SEMINOLE COUNTY, Fla. – As the start of hurricane season gets closer, so many people in Central Florida are still dealing with damage from last year’s storms.
Preston Haworth said water surrounded his home on the St. John’s River after Hurricane Ian. His family ended up evacuating from the Sanford Farms area by boat.
“Every inch of my house had water touching it,” Haworth said.
Haworth said the storm and months that followed caused so much stress. He is worried for what’s ahead.
“Yeah, I’m concerned, and I’m a native Floridian,” Haworth said. “We’ve been landlords for 30-40 years. I’m selling my rental houses. I don’t want to play anymore.”
What has dried out after Ian and Nicole has left behind a mess that is still visible as you drive through parts of Seminole County eight months later. Some families are living in trailers or RVs in their driveways as they wait for their homes to be repaired.
“There’s been supply chain issues,” Emergency Manager Alan Harris said. “There’s a lot of work to be done, so there could potentially be more debris if their home has not been secured yet.”
Harris spoke in front of city, county, and state partners on Thursday to go over their debris management plan.
“Where we’re going to place debris sites, how we’re going to do collections, how the mapping is going to work, how we’re going to communicate with the public to let them know what’s going on. This is a crucial piece of the pie,” Harris said.
Harris also shared reminders for people who have recently moved to Central Florida to manage their expectations.
“Debris is not going to be picked up in weeks, it is not going to be in the garbage truck,” Harris said. “It will take months to clear the debris.”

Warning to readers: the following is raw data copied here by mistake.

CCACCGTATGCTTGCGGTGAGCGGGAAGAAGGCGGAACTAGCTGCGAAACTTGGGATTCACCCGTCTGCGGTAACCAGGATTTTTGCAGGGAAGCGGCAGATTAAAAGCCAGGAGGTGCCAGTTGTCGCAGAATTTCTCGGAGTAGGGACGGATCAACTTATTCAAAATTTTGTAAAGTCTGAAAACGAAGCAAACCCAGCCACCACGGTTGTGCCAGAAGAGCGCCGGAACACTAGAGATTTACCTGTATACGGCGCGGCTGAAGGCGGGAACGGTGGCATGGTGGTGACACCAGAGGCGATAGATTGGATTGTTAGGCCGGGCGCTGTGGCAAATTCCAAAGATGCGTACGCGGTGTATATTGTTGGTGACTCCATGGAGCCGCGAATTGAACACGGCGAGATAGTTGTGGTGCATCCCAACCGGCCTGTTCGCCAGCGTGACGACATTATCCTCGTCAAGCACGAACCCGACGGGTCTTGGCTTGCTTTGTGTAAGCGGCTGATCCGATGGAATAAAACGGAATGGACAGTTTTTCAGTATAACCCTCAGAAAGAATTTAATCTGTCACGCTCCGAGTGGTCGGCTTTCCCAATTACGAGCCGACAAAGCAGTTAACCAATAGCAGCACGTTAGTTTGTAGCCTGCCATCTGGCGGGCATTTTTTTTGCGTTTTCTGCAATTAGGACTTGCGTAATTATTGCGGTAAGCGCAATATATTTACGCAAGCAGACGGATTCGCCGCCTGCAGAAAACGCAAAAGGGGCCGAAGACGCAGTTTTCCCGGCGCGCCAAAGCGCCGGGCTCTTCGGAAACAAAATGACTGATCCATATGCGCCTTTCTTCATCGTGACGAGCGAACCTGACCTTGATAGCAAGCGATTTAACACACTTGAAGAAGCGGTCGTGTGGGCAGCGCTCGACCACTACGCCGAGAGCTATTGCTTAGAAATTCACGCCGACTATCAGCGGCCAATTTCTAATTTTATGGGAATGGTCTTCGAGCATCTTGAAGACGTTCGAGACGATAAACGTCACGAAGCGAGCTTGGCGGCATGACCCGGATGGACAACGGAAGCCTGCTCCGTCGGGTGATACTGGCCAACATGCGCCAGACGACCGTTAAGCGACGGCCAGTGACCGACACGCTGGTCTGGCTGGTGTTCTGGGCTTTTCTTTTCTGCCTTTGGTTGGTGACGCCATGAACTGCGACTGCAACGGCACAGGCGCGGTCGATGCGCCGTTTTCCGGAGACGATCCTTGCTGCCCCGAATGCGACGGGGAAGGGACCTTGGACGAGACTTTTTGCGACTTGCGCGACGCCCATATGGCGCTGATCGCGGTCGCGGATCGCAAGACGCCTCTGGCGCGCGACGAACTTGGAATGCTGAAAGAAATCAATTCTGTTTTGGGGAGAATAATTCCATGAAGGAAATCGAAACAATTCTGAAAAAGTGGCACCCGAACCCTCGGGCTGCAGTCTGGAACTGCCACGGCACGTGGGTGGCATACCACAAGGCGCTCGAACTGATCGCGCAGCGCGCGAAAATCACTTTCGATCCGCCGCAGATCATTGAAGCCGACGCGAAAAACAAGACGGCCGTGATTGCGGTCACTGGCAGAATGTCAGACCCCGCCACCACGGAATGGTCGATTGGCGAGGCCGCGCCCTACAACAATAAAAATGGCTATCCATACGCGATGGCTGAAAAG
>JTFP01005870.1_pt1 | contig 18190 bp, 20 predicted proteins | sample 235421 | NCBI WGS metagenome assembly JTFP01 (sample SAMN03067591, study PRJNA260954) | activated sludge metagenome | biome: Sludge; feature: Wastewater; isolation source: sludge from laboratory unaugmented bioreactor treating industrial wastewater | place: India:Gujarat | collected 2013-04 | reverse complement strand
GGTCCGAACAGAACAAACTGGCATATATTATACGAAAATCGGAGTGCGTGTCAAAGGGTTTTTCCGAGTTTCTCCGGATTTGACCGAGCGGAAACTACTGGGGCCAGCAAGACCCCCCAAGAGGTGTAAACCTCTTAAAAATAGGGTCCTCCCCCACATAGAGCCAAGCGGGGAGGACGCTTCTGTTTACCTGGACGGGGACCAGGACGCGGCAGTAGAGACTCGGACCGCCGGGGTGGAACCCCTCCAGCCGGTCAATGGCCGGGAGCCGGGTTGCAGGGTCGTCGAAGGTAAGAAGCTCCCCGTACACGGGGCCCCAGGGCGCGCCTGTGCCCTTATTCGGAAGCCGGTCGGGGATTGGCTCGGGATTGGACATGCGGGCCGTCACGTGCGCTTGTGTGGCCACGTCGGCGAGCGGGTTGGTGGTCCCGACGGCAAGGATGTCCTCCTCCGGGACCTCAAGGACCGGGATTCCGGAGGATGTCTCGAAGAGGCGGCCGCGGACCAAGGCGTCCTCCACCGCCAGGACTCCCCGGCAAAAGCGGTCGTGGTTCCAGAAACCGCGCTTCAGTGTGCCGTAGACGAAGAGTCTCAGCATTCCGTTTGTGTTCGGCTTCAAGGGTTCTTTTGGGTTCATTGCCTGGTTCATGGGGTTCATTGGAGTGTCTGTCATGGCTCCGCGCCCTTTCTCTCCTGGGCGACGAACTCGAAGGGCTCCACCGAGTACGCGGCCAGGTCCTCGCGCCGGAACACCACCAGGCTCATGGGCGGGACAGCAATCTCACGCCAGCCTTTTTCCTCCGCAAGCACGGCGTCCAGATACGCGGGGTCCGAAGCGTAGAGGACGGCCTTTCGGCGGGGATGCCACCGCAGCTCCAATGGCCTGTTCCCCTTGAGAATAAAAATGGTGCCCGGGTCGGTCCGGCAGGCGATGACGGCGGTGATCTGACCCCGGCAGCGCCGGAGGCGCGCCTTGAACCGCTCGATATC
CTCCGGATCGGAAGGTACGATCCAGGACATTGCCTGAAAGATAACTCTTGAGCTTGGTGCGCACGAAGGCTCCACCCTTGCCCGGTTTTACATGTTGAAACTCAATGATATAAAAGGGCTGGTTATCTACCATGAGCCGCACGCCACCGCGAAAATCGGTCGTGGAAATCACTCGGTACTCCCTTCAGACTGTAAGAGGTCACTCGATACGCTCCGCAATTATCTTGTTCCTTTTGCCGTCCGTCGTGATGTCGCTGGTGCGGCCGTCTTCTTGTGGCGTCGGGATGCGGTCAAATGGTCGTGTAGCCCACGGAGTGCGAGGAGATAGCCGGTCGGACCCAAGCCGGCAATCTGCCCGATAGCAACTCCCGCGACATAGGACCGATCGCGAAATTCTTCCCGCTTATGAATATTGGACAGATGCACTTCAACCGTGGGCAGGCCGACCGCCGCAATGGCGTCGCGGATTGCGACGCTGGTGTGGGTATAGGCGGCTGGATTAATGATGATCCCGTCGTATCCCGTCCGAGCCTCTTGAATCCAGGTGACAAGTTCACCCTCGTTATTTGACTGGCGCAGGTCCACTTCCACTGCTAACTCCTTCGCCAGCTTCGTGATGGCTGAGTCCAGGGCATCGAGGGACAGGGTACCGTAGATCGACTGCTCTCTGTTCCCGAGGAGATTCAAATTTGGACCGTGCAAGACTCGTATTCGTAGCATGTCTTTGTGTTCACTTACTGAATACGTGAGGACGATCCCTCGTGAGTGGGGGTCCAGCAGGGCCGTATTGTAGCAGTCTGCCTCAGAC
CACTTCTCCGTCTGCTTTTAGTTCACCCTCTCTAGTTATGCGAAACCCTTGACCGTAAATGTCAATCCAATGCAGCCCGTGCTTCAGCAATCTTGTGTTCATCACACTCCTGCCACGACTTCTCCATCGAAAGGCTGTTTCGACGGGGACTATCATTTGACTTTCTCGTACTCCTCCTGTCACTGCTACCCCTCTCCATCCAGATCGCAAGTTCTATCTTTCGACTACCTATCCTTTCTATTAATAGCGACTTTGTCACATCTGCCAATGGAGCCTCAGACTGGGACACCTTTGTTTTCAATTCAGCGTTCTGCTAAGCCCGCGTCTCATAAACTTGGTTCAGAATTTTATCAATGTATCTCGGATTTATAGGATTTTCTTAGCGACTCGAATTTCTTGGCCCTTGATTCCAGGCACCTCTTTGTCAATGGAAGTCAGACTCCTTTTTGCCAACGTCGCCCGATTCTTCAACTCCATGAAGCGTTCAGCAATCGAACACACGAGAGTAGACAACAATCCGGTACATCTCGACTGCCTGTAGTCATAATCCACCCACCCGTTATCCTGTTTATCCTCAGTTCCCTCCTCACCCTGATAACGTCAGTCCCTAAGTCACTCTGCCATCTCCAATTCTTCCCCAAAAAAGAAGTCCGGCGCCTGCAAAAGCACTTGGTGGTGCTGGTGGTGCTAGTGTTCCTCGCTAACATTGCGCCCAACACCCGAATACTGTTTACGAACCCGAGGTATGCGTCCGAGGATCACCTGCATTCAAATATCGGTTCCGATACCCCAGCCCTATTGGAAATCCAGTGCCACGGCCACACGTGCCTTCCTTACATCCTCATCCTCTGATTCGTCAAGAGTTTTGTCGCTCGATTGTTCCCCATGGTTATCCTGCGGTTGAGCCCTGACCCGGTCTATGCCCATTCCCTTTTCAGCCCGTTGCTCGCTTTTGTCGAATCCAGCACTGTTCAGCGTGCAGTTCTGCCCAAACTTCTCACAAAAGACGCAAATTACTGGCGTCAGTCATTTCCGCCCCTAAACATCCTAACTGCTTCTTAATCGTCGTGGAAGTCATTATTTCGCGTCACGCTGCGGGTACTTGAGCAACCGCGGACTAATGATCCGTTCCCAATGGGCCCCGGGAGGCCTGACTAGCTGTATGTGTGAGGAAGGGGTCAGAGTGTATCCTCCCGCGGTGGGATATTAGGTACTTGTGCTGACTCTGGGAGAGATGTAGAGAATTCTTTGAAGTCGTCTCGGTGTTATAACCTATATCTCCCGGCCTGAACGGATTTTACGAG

Harris pointed out the amount of debris collected after hurricanes Ian and Nicole. He said it took them four months to gather one million cubic yards.
“Basically, it’s 11 Spaceship Earths at EPCOT center,” Harris said. “That’s how much we had to pick up in the county. So, it took us four months to do that.”
Harris said he recently looked at what work needs to be done at his own home ahead of hurricane season, and he is encouraging other homeowners to do the same.
“I looked at limbs, anything that was over the powerlines,” Harris said. “Anything that is over the house, anything that can fall on the house.”
Solid Waste Division Manager Oliver Bond said any last-minute tree trimming will have to be taken to a landfill or other appropriate location if it’s cut down close to a storm hitting. He said material that homeowners clear out now can be put out with regular yard waste if it meets the county’s guidelines.
“That means bundled, trash cans, and small pieces that can be handled by a normal crew,” Bond said.
Seminole County shared the following tips as well:
- Trim trees and shrubs to remove any dead or weak branches that could fall during a storm.
- Regularly clear debris from gutters and downspouts to ensure proper drainage.
- Follow service provider guidelines for proper yard waste disposal. Unincorporated Seminole County Solid Waste customers should prepare curbside yard waste in bins or bags less than 50 gallons in size or 50 pounds in weight, or in tied bundles less than 4 feet in length.
Full guidelines are available at seminolecountyfl.gov/solidwaste.
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